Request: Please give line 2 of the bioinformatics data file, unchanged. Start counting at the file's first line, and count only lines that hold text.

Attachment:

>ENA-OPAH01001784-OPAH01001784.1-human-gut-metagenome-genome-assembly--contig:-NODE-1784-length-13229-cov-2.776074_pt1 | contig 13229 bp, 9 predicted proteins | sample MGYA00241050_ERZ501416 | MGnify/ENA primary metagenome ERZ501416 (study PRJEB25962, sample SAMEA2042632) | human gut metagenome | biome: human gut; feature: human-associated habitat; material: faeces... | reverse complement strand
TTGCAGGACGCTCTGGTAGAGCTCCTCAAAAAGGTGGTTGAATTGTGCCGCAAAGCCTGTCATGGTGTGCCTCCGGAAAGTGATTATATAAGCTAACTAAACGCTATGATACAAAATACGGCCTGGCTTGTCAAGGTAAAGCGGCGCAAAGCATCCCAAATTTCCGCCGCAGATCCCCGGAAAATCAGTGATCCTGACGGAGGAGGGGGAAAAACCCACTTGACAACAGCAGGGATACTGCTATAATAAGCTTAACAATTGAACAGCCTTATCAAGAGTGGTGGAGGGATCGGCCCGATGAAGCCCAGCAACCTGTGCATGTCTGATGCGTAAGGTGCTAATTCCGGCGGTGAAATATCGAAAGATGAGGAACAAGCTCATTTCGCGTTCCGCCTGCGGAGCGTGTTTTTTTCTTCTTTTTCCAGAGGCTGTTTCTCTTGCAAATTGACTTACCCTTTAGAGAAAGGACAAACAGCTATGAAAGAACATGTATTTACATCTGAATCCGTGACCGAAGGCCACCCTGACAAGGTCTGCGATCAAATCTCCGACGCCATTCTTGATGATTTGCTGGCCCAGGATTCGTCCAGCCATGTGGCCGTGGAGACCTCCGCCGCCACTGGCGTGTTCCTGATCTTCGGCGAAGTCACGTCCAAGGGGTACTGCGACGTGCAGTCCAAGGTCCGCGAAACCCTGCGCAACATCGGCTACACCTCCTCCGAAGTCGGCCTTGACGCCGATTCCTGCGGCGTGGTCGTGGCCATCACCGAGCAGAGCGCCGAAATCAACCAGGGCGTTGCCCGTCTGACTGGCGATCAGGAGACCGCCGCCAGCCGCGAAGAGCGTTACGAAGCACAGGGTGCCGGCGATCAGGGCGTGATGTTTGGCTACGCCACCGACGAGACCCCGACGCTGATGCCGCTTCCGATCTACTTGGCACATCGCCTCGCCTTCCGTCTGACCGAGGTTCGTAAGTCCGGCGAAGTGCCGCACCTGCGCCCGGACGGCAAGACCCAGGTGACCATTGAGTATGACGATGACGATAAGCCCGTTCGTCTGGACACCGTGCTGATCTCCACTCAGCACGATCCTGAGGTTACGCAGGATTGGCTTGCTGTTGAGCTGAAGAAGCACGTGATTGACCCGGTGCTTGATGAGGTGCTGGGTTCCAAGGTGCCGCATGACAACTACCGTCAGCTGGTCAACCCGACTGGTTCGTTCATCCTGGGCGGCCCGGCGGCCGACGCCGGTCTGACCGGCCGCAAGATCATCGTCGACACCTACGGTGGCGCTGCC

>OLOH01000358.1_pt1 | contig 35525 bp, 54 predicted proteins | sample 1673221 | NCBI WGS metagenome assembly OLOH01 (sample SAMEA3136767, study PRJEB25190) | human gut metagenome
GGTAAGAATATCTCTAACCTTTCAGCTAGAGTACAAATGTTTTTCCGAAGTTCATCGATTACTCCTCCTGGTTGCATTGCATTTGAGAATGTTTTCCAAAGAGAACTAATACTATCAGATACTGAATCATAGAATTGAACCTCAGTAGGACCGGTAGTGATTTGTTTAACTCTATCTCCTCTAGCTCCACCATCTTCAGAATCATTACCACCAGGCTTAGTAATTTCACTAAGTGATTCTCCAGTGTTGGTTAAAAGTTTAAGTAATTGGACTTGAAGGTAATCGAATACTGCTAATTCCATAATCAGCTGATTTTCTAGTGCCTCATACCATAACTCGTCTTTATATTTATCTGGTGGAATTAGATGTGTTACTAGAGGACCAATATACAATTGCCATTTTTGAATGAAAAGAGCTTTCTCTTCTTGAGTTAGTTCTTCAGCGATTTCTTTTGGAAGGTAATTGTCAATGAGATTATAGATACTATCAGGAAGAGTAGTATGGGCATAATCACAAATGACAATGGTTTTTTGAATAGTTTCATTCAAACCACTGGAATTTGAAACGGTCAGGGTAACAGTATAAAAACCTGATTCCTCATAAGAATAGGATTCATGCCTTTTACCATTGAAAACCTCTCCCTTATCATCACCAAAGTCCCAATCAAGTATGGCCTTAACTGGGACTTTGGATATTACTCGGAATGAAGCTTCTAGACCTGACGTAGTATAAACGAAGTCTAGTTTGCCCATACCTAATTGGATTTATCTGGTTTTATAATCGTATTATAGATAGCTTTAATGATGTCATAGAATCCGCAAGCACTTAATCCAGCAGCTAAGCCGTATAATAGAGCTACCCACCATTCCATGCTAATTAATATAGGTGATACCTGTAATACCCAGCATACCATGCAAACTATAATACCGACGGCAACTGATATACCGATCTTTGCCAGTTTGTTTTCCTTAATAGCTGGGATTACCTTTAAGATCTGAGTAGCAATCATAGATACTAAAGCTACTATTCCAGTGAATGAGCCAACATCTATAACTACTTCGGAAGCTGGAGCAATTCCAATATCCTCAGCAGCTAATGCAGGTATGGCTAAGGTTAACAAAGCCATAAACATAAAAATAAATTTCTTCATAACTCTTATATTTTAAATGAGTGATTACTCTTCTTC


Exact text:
TTGCAGGACGCTCTGGTAGAGCTCCTCAAAAAGGTGGTTGAATTGTGCCGCAAAGCCTGTCATGGTGTGCCTCCGGAAAGTGATTATATAAGCTAACTAAACGCTATGATACAAAATACGGCCTGGCTTGTCAAGGTAAAGCGGCGCAAAGCATCCCAAATTTCCGCCGCAGATCCCCGGAAAATCAGTGATCCTGACGGAGGAGGGGGAAAAACCCACTTGACAACAGCAGGGATACTGCTATAATAAGCTTAACAATTGAACAGCCTTATCAAGAGTGGTGGAGGGATCGGCCCGATGAAGCCCAGCAACCTGTGCATGTCTGATGCGTAAGGTGCTAATTCCGGCGGTGAAATATCGAAAGATGAGGAACAAGCTCATTTCGCGTTCCGCCTGCGGAGCGTGTTTTTTTCTTCTTTTTCCAGAGGCTGTTTCTCTTGCAAATTGACTTACCCTTTAGAGAAAGGACAAACAGCTATGAAAGAACATGTATTTACATCTGAATCCGTGACCGAAGGCCACCCTGACAAGGTCTGCGATCAAATCTCCGACGCCATTCTTGATGATTTGCTGGCCCAGGATTCGTCCAGCCATGTGGCCGTGGAGACCTCCGCCGCCACTGGCGTGTTCCTGATCTTCGGCGAAGTCACGTCCAAGGGGTACTGCGACGTGCAGTCCAAGGTCCGCGAAACCCTGCGCAACATCGGCTACACCTCCTCCGAAGTCGGCCTTGACGCCGATTCCTGCGGCGTGGTCGTGGCCATCACCGAGCAGAGCGCCGAAATCAACCAGGGCGTTGCCCGTCTGACTGGCGATCAGGAGACCGCCGCCAGCCGCGAAGAGCGTTACGAAGCACAGGGTGCCGGCGATCAGGGCGTGATGTTTGGCTACGCCACCGACGAGACCCCGACGCTGATGCCGCTTCCGATCTACTTGGCACATCGCCTCGCCTTCCGTCTGACCGAGGTTCGTAAGTCCGGCGAAGTGCCGCACCTGCGCCCGGACGGCAAGACCCAGGTGACCATTGAGTATGACGATGACGATAAGCCCGTTCGTCTGGACACCGTGCTGATCTCCACTCAGCACGATCCTGAGGTTACGCAGGATTGGCTTGCTGTTGAGCTGAAGAAGCACGTGATTGACCCGGTGCTTGATGAGGTGCTGGGTTCCAAGGTGCCGCATGACAACTACCGTCAGCTGGTCAACCCGACTGGTTCGTTCATCCTGGGCGGCCCGGCGGCCGACGCCGGTCTGACCGGCCGCAAGATCATCGTCGACACCTACGGTGGCGCTGCC